Michael Sam made history as the first openly gay player chosen in the NFL draft. Now, he's got to make the team.
As difficult as it is to imagine, given the wall-to-wall media coverage his selection by the St. Louis Rams garnered, Sam is still a seventh-round draft pick, the 249th player taken out of 256. If he signs a contract, it will more than likely be for the rookie minimum – no mere pittance, but approximately $22 million less than the draft's first pick, Jadeveon Clowney, is projected to make over the course of his deal.
And that's assuming Sam actually earns a spot on the Rams' roster. Like pretty much everything in the NFL, it will be an uphill battle ... and when you factor in his seventh-round status and the assembled army of media that will document his every move, it will be an even bigger challenge. In short, not even an executive order can guarantee he'll survive training camp.
"Here's the thing; if you're a first-round pick, and you bring a lot of attention – like Johnny Manziel – teams are willing to put up with that. If you're a seventh-round pick, and you're bringing that same amount of attention, you better distinguish yourself quickly," Sports Illustrated senior writer Andy Staples said. "If Michael Sam comes into training camp and he's unblockable, they won't care how much media coverage he gets, they'll just be happy they got someone who can rush the passer. But, if he comes into camp, and he gets blocked, well, then his fate might be the same as a lot of seventh-round picks: they get cut."
Of course, Sam excelled during his college career, earning co-defensive player of the year honors in the ultra-competitive SEC. But as has been the knock against him since declaring for the draft, his size (he's listed at 6'2", 260 lbs) and lack of a true positional fit make him an odd-man out in the NFL, a league not exactly known for its outside-the-box thinking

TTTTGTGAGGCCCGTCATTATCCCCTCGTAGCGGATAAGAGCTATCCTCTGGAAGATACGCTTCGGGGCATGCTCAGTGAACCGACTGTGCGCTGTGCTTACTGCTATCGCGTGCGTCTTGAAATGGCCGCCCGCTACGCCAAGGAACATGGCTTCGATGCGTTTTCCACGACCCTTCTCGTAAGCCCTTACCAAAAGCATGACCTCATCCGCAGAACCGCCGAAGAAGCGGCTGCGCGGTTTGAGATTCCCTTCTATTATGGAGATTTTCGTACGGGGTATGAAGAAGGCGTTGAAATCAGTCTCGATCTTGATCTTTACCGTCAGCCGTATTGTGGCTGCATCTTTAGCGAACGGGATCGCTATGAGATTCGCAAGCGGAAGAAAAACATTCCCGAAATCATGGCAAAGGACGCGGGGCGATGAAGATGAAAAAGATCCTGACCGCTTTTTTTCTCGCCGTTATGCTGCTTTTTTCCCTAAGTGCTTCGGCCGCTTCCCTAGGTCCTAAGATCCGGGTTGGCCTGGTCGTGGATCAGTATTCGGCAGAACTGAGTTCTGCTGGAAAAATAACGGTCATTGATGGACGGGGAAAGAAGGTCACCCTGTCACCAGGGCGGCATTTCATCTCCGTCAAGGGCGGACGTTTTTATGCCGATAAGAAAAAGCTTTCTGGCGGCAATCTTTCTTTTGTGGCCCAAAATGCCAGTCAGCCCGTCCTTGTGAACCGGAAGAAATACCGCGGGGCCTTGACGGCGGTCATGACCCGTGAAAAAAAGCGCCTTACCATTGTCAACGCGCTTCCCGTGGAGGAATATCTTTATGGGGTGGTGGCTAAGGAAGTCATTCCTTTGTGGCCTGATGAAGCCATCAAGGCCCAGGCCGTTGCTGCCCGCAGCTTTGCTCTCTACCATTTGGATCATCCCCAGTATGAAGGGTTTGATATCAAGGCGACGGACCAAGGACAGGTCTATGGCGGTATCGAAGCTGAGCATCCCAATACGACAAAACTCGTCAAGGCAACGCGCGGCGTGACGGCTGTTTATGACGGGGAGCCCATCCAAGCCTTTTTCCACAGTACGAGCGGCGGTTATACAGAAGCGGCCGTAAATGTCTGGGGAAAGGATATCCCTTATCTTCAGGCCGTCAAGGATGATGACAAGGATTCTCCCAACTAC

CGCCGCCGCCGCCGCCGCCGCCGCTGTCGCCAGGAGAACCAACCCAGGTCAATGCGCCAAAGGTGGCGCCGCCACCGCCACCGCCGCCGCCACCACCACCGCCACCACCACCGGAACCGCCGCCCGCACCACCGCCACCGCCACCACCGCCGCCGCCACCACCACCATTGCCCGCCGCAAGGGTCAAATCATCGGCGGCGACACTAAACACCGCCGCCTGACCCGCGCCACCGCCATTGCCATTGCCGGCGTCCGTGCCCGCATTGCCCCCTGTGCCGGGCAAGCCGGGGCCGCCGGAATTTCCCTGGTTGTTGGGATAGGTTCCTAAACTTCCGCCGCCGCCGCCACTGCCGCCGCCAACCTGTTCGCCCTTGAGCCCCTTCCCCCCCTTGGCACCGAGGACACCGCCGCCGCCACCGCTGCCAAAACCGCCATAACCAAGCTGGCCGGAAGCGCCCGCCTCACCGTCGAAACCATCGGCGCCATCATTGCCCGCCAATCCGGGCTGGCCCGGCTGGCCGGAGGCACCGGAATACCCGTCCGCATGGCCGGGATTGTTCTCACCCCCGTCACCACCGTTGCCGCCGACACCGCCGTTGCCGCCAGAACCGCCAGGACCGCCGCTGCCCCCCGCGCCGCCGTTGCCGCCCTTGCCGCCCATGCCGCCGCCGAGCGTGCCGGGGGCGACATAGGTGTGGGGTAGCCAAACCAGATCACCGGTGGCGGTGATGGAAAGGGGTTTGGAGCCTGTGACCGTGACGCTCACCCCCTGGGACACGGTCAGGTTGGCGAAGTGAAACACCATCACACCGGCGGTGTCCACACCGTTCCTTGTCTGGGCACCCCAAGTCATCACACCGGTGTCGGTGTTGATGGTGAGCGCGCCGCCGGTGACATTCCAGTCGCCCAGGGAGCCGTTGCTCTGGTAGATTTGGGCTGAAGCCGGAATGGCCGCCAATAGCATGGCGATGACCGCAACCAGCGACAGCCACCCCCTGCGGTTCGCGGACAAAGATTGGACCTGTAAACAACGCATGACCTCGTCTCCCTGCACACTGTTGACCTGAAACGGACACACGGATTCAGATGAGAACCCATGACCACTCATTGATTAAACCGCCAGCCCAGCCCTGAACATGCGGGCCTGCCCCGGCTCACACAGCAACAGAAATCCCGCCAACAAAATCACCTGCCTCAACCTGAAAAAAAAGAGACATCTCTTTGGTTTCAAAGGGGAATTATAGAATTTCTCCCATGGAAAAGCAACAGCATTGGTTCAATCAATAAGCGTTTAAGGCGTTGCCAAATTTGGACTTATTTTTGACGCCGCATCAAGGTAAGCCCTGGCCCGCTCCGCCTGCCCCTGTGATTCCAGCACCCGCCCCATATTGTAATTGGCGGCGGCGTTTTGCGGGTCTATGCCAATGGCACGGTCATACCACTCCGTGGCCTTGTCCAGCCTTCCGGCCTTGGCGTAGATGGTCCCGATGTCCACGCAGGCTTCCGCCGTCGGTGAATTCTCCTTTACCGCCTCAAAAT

"The scouts kept bringing up his physical measurements, questioning where he fits in a defense in terms of size and speed," Staples said. "He's not as long and tall as some would prefer, and you don't know if he'll be able to play linebacker, because he doesn't have experience in coverage. But, the way I look at it, while he might not fit the a lot of the physical archetypes for different positions, he did get to the quarterback in the SEC, and if you can do that, that's a potentially marketable skill."
And Sam will have plenty of opportunities to showcase that skill, first at Rams' training camp and then during the NFL's preseason games (his first chance at seeing on-field action comes on August 8, when the Rams take on the New Orleans Saints). If he stays healthy, and can shine against NFL talent, Sam might earn a spot on the Rams' 53-man roster – and then begin the process of fading into the fabric of the team, much like any other defensive end would.
"Playing defensive end, you have your highlight plays where you go sack the quarterback," Staples explained. "But other than your coaches and a few people who know what they're watching, no one really cares if you set the edge correctly and force the running back inside for a one-yard gain instead of a four-yard gain. That's your job. So, if he does all of those things right, I can't foresee him being treated any differently."
To that end, though there's plenty of uncertainty surrounding Sam's NFL future, there's one thing that's set in stone: His play on the field – not his sexual orientation – will determine his fate. After all, there's only one thing that matters in the NFL, and that's winning. If Sam can contribute, he'll have a home.
"He won't get cut because he's gay, it's because he got blocked. Once you get on the practice field, it's a meritocracy, and they don't worry too much about the politics of anything," Staples said. "They don't keep extraneous pieces on a 53-man NFL roster. If you made it, they expect you to produce and contribute. Once you're on the field, the guys who can play will rise, and the guys that can't will fall."